The real world is just over the nearest balcony.
Title: The Violet Knight
Genre: Adventure, drama
Publisher: Cross Infinite World (US)
Artist: Ako Tenma
Translation: Charis Messier
Original Release Date: September 12, 2016
Review copy provided by Cross Infinite World
It’s always tough to be thrown out of your home. It’s even harder when you are literally thrown out of your home.
By your parents. Over a balcony.
In perhaps the most egregious example of, “Oh, I forgot to tell you…” ever, Yuki’s parents reveal her father is from another world, and now they’re sending Yuki there. Violet-eyed Yuki’s body has not grown at all since she was 10. So they figure, hey, maybe she’ll grow over there. As we find out, Aridol has knights and magic, and the dad only mentions all this as he chucks Yuki over the balcony.
And you thought your parents didn’t prepare you well for the real world.
Fortunately, Yuki is immediately rescued by Luca, a prince with a strained relationship with his eldest brother. She ends up becoming his Master, which unfortunately isn’t as fun as being the Sovereign in Kiss of the Rose Princess. In true RPG form, the two set off to face a pedophile.
Yes, you read that right.
Originally a web novel, The Violet Knight isn’t afraid to include some shocking imagery. The general’s creepy interest gives Yuki a good reason to act like the Legendary Witch that mentally scarred the general; more importantly, it gives readers a reason to be hooked by the story. When the first Boss is a pedophile, who knows who Yuki and Luca will face next? The other battles aren’t quite as shocking, but some dangerous situations last longer than other bad situations for a hero/heroine in another world. A couple of the situations may seem to be resolved a bit too conveniently, but I don’t know how else these parts would have been solved without a big “The End” sign.
What also helps capture my interest is Yuki’s abilities… or rather lack of. While most protagonists arrive in another world with some sort of special or legendary power, Yuki shows no special talents. She is good at archery, but that’s because she practiced for years. Her appearance is certainly a key plot point, but how much of her appearance is coincidence versus something more remains to be seen. Otherwise, she reminds me a bit of Usagi from Sailor Moon without all the loud crybaby-ness. (Everyone seems to treasure Yuki like the characters in Sailor Moon treasure Usagi as well.)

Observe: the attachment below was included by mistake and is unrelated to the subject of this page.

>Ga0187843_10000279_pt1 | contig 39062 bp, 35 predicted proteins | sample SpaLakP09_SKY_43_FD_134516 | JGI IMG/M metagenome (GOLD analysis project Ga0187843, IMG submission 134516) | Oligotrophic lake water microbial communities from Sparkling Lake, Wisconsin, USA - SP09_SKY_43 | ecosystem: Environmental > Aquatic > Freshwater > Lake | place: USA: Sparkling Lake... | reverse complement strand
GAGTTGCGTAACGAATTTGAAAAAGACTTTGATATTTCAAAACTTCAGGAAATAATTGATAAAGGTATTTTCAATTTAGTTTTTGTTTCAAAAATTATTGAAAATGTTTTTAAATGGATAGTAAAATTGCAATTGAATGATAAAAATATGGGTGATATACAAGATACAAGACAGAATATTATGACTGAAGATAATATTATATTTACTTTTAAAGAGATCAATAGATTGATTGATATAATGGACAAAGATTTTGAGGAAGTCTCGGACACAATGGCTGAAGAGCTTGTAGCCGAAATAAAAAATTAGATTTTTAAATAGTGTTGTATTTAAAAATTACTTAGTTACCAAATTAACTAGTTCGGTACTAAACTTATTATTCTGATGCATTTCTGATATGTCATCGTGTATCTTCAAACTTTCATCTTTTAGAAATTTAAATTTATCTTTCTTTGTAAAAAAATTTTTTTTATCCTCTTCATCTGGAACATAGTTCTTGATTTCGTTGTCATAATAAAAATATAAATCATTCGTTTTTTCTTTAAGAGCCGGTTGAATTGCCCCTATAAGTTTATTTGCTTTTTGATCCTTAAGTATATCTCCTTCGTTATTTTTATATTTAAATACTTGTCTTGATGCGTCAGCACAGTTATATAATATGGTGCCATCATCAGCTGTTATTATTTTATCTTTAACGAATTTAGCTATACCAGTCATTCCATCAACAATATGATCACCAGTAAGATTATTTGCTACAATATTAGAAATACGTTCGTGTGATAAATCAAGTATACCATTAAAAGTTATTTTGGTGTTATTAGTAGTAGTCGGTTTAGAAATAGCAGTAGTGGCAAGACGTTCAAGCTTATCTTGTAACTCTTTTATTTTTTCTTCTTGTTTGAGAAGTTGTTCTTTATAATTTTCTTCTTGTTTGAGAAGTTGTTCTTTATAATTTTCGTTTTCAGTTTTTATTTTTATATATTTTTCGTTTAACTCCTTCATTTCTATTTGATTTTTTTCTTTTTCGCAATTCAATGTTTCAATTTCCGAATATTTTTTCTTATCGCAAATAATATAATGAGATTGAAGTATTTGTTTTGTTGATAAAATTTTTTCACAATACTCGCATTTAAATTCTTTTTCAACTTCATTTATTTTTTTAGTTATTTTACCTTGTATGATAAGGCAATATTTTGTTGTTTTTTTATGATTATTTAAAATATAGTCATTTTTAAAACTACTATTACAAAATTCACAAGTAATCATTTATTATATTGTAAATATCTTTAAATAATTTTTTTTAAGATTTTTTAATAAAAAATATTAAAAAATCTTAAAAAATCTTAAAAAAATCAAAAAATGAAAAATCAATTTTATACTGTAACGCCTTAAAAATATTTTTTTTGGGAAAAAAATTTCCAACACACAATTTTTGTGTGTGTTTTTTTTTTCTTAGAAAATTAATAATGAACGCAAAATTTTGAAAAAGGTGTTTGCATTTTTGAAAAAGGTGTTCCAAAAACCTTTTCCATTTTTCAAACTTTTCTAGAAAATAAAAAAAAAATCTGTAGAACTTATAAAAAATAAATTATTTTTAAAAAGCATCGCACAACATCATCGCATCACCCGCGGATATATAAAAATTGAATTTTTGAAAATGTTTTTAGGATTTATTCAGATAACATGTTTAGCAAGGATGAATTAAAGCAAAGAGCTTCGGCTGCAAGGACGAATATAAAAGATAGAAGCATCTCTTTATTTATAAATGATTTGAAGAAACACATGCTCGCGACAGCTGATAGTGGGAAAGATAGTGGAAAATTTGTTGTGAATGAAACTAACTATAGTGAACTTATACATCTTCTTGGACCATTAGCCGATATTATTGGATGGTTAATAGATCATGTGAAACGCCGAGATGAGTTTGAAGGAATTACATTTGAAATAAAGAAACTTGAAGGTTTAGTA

Yuki isn’t the only one without any magic. Almost everyone is reduced to old-fashioned warfare. It’s a little disappointing for those looking for a more traditional fantasy series. Don’t expect a traditional warrior-mage-healer party in The Violet Knight. In fact, Yuki’s party is pretty limited: an elite swordsman, his younger retainer/assistant, a brawler, and his sister. Not exactly a super team. At this point, though, the group’s mission is still unclear. I mean, I am almost positive that Yuki and company will save the conquered kingdom of Rvydom. But that’s hard to do when the other two countries are on the brink of war — even moreso when Luca’s own kingdom is fanning the flames. Right now, everyone is just following orders or saving people close to them, not plotting to overthrow an evil ruler. The story seems to be shifting toward this RPG-type adventure, but the story ends with Yuki having to face a more personal, independent challenge first.
Two main things really bothered me about The Violet Knight. (Well, besides the whole “kick your daughter to another world without explaining anything” deal.) First, Yuki keeps her real age hidden for much of the volume. Luca doesn’t display any knowledge of knowing Yuki is older than she looks. We see him disgusted when meeting the aforementioned general, but a particular scene comes across as slightly disturbing.
The story is also slow when it isn’t building toward drama. When the story is approaching a crisis, The Violet Knight is so good. But once everything is resolved and Yuki is traveling back to home base, the plot drags. It’s these periods that would be an opportune time to delve more into Aridol’s history or reveal key information like, oh, I don’t know, what the other two princes are up to! Even Yuki’s friendship with companions Ain and Tita rings hollow because the everyday life is skipped. (The two are set up to be the series’ beta couple though.) I know not all the chapters can live up to the thrill of kidnappings and executions, but it just feels like there is a big difference between the volume’s high and low points.
Once again, Cross Infinite World has commissioned Ako Tenma. As I mentioned in my My Favorite Song ~The Silver Siren~ review, this is a welcome addition. However, Yuki tends to look older than she is supposed to. I picture Yuki looking like the heroine of Petite Princess Yucie in my head. I know Yuki mentions she used to be tall for her age, but everyone around her treats her like a child, and she seems short for her age at best. Oh well, at least it makes some illustrations less disturbing with a (what appears to be) teenager in danger instead of a young child.
The Violet Knight is another winner for English fans looking for shoujo/josei fiction. And while the rating may be the same as My Favorite Song, I would actually put this one ahead slightly. Yuki goes through some dramatic, scary situations, and I can’t wait to see if Yohna will take a cue from her characters and push Yuki and the gang over the proverbial balcony.